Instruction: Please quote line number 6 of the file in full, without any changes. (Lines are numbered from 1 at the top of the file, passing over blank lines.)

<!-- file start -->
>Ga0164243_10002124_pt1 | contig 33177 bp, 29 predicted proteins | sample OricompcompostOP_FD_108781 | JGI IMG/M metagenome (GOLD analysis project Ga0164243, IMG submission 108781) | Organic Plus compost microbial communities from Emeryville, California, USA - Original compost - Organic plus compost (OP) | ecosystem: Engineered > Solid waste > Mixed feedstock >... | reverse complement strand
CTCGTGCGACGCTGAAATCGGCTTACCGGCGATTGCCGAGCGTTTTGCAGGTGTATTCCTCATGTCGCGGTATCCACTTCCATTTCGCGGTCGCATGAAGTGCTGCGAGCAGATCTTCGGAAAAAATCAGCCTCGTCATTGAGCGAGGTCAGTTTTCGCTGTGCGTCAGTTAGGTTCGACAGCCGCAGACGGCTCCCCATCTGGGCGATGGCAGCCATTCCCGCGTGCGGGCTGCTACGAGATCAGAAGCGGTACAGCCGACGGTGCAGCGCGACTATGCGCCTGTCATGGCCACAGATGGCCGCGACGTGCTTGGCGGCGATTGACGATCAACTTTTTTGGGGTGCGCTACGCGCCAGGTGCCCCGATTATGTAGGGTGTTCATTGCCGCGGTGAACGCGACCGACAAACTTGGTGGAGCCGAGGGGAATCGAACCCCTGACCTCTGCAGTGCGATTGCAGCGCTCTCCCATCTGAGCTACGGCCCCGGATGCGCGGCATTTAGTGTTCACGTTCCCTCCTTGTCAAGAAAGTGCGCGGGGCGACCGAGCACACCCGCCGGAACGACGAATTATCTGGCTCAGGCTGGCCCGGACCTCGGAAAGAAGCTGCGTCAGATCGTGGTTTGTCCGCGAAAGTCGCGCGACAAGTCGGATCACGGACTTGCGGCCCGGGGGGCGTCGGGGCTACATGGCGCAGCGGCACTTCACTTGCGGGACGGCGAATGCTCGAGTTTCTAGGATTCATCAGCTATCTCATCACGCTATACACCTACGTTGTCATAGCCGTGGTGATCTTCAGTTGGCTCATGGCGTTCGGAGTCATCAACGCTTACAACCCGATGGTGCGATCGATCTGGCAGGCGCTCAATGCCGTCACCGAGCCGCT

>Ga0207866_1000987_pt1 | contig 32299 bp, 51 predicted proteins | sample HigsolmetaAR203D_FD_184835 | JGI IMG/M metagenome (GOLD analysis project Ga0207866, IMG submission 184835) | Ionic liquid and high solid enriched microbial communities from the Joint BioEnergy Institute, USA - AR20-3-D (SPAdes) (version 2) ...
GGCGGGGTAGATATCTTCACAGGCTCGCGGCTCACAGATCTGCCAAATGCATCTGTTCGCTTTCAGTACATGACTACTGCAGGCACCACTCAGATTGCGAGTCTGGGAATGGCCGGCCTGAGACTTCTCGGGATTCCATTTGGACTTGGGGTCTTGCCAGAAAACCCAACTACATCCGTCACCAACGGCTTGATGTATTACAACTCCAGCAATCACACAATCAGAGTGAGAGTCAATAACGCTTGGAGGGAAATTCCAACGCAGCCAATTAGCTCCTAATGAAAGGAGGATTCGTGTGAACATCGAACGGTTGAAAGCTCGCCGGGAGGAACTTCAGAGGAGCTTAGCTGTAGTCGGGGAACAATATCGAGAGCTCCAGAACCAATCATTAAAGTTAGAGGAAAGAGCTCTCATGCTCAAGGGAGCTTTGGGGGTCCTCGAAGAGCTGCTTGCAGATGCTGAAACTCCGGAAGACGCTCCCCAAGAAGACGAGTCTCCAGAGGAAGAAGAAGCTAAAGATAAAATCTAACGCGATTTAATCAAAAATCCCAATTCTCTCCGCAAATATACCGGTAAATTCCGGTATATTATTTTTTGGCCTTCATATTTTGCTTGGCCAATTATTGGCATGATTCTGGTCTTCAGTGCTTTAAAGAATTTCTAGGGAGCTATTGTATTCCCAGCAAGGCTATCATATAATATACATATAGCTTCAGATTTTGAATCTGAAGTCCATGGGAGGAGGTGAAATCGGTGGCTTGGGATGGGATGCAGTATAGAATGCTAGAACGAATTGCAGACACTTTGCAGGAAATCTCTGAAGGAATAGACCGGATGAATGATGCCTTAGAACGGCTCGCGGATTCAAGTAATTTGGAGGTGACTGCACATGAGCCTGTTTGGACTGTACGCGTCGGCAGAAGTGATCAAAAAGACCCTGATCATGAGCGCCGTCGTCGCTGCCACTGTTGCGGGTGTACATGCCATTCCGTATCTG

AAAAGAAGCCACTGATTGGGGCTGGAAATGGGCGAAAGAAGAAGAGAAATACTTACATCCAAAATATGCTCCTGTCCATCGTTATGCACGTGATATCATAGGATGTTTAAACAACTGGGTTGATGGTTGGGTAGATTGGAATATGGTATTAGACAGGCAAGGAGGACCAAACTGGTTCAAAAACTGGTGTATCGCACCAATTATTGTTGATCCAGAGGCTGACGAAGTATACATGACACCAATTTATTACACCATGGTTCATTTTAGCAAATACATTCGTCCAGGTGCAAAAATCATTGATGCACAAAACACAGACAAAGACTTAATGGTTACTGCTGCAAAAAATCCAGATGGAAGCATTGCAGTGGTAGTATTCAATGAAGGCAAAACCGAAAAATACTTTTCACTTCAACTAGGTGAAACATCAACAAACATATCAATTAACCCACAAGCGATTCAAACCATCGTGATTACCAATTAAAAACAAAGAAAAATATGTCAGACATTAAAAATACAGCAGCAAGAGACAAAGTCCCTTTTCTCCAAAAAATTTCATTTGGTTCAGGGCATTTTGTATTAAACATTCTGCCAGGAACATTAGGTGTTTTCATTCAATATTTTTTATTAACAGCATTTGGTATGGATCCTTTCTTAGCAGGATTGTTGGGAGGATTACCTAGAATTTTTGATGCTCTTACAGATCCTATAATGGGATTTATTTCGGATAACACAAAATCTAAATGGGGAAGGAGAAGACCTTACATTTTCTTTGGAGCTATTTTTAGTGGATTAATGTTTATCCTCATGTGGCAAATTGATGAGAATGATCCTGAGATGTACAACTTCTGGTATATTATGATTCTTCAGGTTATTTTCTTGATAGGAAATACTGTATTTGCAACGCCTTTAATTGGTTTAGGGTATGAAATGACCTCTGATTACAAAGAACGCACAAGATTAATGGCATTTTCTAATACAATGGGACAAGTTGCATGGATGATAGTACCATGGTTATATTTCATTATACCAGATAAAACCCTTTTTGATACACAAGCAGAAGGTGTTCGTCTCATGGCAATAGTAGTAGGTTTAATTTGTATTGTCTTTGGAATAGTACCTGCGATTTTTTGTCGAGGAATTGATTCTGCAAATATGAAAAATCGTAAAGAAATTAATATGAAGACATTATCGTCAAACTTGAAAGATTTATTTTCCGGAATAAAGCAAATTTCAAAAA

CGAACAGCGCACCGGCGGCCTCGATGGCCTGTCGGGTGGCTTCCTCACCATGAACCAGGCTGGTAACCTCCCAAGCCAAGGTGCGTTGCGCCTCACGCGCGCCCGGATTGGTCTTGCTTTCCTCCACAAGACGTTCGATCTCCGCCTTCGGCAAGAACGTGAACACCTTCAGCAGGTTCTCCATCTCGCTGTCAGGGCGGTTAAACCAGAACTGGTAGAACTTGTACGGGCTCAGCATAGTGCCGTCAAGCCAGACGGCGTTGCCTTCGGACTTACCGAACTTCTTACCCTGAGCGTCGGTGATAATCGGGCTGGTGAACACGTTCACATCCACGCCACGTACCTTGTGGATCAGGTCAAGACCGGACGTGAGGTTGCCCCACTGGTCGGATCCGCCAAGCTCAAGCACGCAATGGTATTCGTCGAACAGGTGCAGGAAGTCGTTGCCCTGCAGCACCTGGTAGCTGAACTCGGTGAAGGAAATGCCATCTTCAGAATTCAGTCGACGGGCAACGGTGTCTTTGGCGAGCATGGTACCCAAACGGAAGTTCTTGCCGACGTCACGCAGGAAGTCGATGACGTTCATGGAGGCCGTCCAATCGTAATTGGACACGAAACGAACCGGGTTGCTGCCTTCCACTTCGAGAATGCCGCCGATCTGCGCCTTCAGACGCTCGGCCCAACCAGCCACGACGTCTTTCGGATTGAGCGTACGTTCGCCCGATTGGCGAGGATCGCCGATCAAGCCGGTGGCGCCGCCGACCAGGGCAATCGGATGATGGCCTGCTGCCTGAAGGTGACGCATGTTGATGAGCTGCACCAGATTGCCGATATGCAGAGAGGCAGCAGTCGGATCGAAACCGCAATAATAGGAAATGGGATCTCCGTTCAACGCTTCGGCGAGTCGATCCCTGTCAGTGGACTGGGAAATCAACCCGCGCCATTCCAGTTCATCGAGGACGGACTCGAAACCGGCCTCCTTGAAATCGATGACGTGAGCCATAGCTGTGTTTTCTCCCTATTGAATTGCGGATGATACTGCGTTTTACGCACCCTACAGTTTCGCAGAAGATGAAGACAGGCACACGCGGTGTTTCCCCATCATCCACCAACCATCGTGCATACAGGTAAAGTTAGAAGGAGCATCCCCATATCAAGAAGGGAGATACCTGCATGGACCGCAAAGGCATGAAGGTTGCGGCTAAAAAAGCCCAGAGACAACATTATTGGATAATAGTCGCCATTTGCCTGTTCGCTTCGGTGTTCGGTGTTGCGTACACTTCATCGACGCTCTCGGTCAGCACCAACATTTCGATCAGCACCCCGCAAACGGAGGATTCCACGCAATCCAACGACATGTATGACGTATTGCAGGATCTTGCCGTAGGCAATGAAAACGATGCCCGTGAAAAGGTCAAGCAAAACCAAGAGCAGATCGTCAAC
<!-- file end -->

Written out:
CGAACAGCGCACCGGCGGCCTCGATGGCCTGTCGGGTGGCTTCCTCACCATGAACCAGGCTGGTAACCTCCCAAGCCAAGGTGCGTTGCGCCTCACGCGCGCCCGGATTGGTCTTGCTTTCCTCCACAAGACGTTCGATCTCCGCCTTCGGCAAGAACGTGAACACCTTCAGCAGGTTCTCCATCTCGCTGTCAGGGCGGTTAAACCAGAACTGGTAGAACTTGTACGGGCTCAGCATAGTGCCGTCAAGCCAGACGGCGTTGCCTTCGGACTTACCGAACTTCTTACCCTGAGCGTCGGTGATAATCGGGCTGGTGAACACGTTCACATCCACGCCACGTACCTTGTGGATCAGGTCAAGACCGGACGTGAGGTTGCCCCACTGGTCGGATCCGCCAAGCTCAAGCACGCAATGGTATTCGTCGAACAGGTGCAGGAAGTCGTTGCCCTGCAGCACCTGGTAGCTGAACTCGGTGAAGGAAATGCCATCTTCAGAATTCAGTCGACGGGCAACGGTGTCTTTGGCGAGCATGGTACCCAAACGGAAGTTCTTGCCGACGTCACGCAGGAAGTCGATGACGTTCATGGAGGCCGTCCAATCGTAATTGGACACGAAACGAACCGGGTTGCTGCCTTCCACTTCGAGAATGCCGCCGATCTGCGCCTTCAGACGCTCGGCCCAACCAGCCACGACGTCTTTCGGATTGAGCGTACGTTCGCCCGATTGGCGAGGATCGCCGATCAAGCCGGTGGCGCCGCCGACCAGGGCAATCGGATGATGGCCTGCTGCCTGAAGGTGACGCATGTTGATGAGCTGCACCAGATTGCCGATATGCAGAGAGGCAGCAGTCGGATCGAAACCGCAATAATAGGAAATGGGATCTCCGTTCAACGCTTCGGCGAGTCGATCCCTGTCAGTGGACTGGGAAATCAACCCGCGCCATTCCAGTTCATCGAGGACGGACTCGAAACCGGCCTCCTTGAAATCGATGACGTGAGCCATAGCTGTGTTTTCTCCCTATTGAATTGCGGATGATACTGCGTTTTACGCACCCTACAGTTTCGCAGAAGATGAAGACAGGCACACGCGGTGTTTCCCCATCATCCACCAACCATCGTGCATACAGGTAAAGTTAGAAGGAGCATCCCCATATCAAGAAGGGAGATACCTGCATGGACCGCAAAGGCATGAAGGTTGCGGCTAAAAAAGCCCAGAGACAACATTATTGGATAATAGTCGCCATTTGCCTGTTCGCTTCGGTGTTCGGTGTTGCGTACACTTCATCGACGCTCTCGGTCAGCACCAACATTTCGATCAGCACCCCGCAAACGGAGGATTCCACGCAATCCAACGACATGTATGACGTATTGCAGGATCTTGCCGTAGGCAATGAAAACGATGCCCGTGAAAAGGTCAAGCAAAACCAAGAGCAGATCGTCAAC